Nicky returns to Litchfield, which makes this a good time to check in with her ex and best friend, Morello, who's been trying to maintain a marriage behind bars and hanging out with Suzanne. Unfortunately, Nicky finds ways to abuse heroin and crack. Piper tries to pull out of her racist path, but Ruiz takes revenge by literally branding Piper with a swastika.

Flashbacks: Lolly's past is both sad and somewhat surprising — sad, because her mental illness, characterized by auditory hallucinations, led to her losing almost everything. But also surprising because she's possibly the most positive person.

Episode 8: "Friends In Low Places"

Piper's prison family rallies behind her to "fix" her branding issue, led by Red, while the former Whispers panties employees wind up working in literal construction, against Caputo's wishes. But Caputo falls even further into corruption when he allows his girlfriend to pull a gun on Crystal, who is still looking for Sophia.

Aleida tries to avoid Ruiz's business, which has now turned to drugs, because she's due to be released and wants to reclaim her children and Daya's daughter from foster care.

Flashbacks: None this time — it's all about the present.

Episode 9: "Turn Table Turn"

Lots of breakdowns: Red over Nicky's drug use, Morello over her husband potentially cheating on her, Pennsatucky when her desire to forgive Charlie, the guard who raped her, loses her Boo's friendship. And Maritza is abused by CO Humps, who forces her to eat a mouse in a form of blackmail over her participation in Ruiz's drug ring.

On a lighter note, Judy King fakes a lesbian relationship with Cindy in order to get their clique the paparazzi money they wanted and to assuage her reputation as racist from an old TV show she did in the 1980s.

Flashbacks: In an episode where others are victimized, Blanca is unbreakable. Just as she refused to be cowed by her demanding boss when she was a home aide, she stands up to CO abuse by refusing to shower, then literally stands up when one demands that she stand on a cafeteria table for days.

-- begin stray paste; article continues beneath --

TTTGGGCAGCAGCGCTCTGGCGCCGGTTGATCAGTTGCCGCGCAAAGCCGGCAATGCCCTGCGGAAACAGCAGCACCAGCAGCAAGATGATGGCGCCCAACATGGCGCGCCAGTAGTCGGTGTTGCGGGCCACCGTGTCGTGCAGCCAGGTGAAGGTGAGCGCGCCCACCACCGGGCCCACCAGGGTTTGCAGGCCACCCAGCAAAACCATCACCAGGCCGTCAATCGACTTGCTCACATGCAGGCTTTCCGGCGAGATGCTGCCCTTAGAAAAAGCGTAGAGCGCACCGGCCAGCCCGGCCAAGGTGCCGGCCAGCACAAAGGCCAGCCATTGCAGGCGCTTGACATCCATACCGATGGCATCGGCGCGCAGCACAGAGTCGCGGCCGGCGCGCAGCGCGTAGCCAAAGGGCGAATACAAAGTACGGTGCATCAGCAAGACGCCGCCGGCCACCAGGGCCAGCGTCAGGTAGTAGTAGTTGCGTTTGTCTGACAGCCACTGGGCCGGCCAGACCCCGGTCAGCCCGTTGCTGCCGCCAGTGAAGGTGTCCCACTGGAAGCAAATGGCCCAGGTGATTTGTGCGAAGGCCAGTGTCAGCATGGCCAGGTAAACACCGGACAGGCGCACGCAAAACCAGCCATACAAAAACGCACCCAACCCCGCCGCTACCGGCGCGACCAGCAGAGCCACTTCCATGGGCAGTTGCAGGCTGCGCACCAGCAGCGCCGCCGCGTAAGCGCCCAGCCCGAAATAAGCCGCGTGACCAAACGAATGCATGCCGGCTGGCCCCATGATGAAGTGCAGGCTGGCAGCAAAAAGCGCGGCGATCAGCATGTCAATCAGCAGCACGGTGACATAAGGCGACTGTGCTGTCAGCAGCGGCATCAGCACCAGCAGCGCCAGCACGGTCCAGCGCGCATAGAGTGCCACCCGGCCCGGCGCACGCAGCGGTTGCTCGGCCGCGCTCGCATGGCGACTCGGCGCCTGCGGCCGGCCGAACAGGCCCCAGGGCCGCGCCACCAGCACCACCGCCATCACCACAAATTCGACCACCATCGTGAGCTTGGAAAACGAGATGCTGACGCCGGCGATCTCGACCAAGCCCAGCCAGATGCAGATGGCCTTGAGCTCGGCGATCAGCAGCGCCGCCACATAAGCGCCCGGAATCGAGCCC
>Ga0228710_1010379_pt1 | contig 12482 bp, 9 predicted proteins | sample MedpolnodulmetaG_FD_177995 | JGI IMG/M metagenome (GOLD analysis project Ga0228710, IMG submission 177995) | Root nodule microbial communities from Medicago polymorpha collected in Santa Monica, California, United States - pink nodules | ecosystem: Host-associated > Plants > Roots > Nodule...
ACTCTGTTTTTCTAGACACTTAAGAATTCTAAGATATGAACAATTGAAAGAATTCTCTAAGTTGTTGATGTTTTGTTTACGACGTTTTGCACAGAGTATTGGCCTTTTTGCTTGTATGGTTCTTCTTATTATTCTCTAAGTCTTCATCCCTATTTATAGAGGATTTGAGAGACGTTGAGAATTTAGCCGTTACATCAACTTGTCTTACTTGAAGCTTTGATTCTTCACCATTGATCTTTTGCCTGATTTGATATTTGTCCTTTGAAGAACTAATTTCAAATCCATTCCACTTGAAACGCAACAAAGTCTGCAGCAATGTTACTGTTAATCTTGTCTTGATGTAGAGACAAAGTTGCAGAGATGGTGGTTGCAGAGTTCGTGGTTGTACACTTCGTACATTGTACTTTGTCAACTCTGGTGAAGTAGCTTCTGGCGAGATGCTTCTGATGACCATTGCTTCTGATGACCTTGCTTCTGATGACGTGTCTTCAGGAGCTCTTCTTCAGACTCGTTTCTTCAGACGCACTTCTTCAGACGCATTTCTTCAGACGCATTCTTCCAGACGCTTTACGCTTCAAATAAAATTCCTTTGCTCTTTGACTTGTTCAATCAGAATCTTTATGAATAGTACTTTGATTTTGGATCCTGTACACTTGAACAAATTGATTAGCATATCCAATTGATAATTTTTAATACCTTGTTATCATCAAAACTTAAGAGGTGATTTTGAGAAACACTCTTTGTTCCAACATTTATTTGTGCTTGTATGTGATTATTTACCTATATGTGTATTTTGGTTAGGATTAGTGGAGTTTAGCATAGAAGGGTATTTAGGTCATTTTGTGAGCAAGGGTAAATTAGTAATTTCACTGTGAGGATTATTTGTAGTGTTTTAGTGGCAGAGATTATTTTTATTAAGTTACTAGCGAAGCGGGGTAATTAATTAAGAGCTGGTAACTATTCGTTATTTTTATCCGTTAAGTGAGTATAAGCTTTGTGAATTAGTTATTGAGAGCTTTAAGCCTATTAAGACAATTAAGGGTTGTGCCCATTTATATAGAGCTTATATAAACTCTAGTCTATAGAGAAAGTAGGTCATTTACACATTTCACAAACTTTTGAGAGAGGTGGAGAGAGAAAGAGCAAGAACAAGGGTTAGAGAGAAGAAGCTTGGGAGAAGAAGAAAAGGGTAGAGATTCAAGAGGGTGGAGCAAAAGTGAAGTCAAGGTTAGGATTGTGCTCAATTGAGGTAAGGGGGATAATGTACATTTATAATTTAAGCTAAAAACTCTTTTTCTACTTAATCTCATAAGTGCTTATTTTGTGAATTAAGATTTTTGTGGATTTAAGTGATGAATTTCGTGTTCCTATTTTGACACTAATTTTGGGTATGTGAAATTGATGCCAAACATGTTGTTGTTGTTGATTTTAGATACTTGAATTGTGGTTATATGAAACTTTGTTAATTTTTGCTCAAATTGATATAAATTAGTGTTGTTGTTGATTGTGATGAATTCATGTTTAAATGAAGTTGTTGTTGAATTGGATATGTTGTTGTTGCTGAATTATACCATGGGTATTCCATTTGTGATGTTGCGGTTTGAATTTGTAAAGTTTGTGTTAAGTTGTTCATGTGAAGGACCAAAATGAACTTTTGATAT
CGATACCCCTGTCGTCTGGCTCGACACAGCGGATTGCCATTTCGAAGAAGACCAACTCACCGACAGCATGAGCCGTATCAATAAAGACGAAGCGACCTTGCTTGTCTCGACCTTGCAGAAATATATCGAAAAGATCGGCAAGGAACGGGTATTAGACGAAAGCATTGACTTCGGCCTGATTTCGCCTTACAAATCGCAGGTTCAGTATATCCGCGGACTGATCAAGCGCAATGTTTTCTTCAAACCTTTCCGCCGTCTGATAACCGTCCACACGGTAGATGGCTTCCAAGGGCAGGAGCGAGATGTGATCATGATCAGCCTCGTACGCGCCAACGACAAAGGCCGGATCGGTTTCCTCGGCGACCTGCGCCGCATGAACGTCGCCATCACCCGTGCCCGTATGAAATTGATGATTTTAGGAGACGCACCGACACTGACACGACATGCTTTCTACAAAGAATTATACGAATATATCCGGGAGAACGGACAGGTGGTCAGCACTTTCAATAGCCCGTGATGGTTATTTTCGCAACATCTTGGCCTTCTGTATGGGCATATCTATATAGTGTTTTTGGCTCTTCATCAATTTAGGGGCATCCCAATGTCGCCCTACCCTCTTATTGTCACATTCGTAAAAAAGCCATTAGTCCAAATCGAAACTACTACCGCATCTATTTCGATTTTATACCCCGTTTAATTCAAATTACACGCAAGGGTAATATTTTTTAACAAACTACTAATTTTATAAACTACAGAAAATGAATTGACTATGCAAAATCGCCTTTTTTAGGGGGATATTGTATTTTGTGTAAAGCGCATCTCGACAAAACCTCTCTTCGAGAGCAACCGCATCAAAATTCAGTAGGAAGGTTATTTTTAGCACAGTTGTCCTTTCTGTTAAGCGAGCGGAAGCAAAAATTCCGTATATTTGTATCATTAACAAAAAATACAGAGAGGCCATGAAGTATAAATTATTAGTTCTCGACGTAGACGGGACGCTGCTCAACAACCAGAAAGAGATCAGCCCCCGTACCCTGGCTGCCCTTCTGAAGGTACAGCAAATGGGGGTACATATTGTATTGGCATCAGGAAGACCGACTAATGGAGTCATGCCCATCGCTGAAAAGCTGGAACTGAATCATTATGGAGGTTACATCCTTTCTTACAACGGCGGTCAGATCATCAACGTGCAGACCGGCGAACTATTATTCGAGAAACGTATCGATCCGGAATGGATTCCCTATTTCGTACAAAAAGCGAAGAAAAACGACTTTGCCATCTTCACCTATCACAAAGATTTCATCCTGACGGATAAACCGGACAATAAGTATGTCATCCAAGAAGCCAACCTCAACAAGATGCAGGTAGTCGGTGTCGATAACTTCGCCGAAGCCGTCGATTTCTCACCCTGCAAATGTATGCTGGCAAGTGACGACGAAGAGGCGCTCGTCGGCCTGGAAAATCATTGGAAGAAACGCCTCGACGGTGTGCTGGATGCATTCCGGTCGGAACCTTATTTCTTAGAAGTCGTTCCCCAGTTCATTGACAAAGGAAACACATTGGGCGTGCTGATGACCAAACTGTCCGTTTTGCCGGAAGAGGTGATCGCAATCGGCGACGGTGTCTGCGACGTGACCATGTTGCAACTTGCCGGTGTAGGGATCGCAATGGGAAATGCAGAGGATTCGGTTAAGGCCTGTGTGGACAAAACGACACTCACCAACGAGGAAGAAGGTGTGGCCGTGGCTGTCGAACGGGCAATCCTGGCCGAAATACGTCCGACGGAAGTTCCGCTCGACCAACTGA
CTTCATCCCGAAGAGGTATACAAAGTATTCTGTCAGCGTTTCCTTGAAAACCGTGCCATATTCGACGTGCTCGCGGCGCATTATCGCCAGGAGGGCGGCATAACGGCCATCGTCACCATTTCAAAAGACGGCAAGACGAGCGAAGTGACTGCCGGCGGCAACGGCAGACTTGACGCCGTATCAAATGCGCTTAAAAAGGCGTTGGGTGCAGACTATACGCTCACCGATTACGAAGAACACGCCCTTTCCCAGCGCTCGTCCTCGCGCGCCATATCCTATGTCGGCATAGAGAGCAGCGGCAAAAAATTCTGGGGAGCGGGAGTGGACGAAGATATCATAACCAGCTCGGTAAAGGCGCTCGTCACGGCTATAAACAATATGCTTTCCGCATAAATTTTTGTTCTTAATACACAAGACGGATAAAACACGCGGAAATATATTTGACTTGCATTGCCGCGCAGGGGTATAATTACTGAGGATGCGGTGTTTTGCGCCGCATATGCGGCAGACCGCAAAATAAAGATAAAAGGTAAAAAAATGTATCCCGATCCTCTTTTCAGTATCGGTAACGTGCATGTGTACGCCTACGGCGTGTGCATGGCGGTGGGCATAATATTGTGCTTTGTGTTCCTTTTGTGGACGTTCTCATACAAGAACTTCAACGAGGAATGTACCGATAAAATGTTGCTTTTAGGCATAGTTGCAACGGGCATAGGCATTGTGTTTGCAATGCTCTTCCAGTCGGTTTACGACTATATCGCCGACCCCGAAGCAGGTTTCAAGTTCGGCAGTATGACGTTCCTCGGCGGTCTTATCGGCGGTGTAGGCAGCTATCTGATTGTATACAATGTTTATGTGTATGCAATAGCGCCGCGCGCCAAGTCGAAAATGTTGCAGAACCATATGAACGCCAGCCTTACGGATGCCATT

Episode 10: "Bunny, Skull, Bunny, Skull"

Several characters protest the status quo. As Blanca continues to stand up, Piper gets the same punishment. Sister Ingalls and Caputo together manage to sneak a photo of Sophia trapped in the SHU to Crystal, showing the Warden might still have some humanity left.

Flashbacks: Once again, none, with Aleida's release standing in. She may be tough, but she still struggles, since the money she had on the outside was stolen, she's lost her family, and she's forced to move in with Cesar's other girlfriend.

Episode 11: "People Persons"

The body buried is discovered by the construction crew, sending the prison into indefinite lockdown, where the women and the COs both suffer cabin fever. Healy, who had been planning suicide, realizes that Lolly has confessed to an actual murder, and sends her to Psych, ultimately checking himself into a mental institution as well. Judy King and Luschek's sexual relationship ropes in Yoga Jones, while Nicky is forced to actually detox with Pennsatucky's help.

Piscatella begins conducting interrogations against Caputo's wishes, which pushes Red to exhaustion and leads Humps to force Suzanne to fight her ex-girlfriend Maureen Kukudio, severely injuring Maureen.

Flashbacks: It's been a while since Suzanne Warren was called "Crazy Eyes," as the show has developed more empathy for this character. When the crime that sent her to prison is revealed it's harrowing — because of her developmental issues, Suzanne kidnaps a neighborhood child in search of a friend, which ultimately leads to the boy's death.

Episode 12: "The Animals"

Sophia is finally returned to the general population of the prison, but as a shell of her former self. She is able to forgive Gloria for her role in sending her to SHU, the same way Boo and Pennsatucky forgive one another for their different views on Charlie.

In the wake of the violence and interrogations, all of the cliques/racial groups unite, even the white supremacist faction. A peaceful demonstration of standing on tables until CO Piscatella is fired erupts into violence because of his orders. CO Bayley unintentionally crushes the life out of Poussey by using an inappropriate level of force, undoubtedly the most shocking moment of the season.

Flackbacks: Bayley the guard gets exactly the backstory you'd think he'd have — a confused, immature, recent high school grad who spent most of his time playing pranks with his friends and narrowly avoiding trouble.

Episode 13: "Toast Can't Never Be Bread Again"

MCC wants to blame the death on Bayley, but Caputo, cowed in some ways by Piscatella's firm support of all the COs, sticks up for Bayley and instead implies that Poussey is to blame. This enrages Taystee and starts a riot, with every group refusing to obey orders and marching to one central hallway, where they corner all of the guards. The season ends on the image of Daya pointing Humps' gun at him, all three racial groups at a standstill.

Flashbacks: Poussey is given one final tribute as she explores New York City over an eventful and life-affirming night. It ends the series on a very beautiful — and tragic — note.

Image: JoJo Whilden/Netflix (14)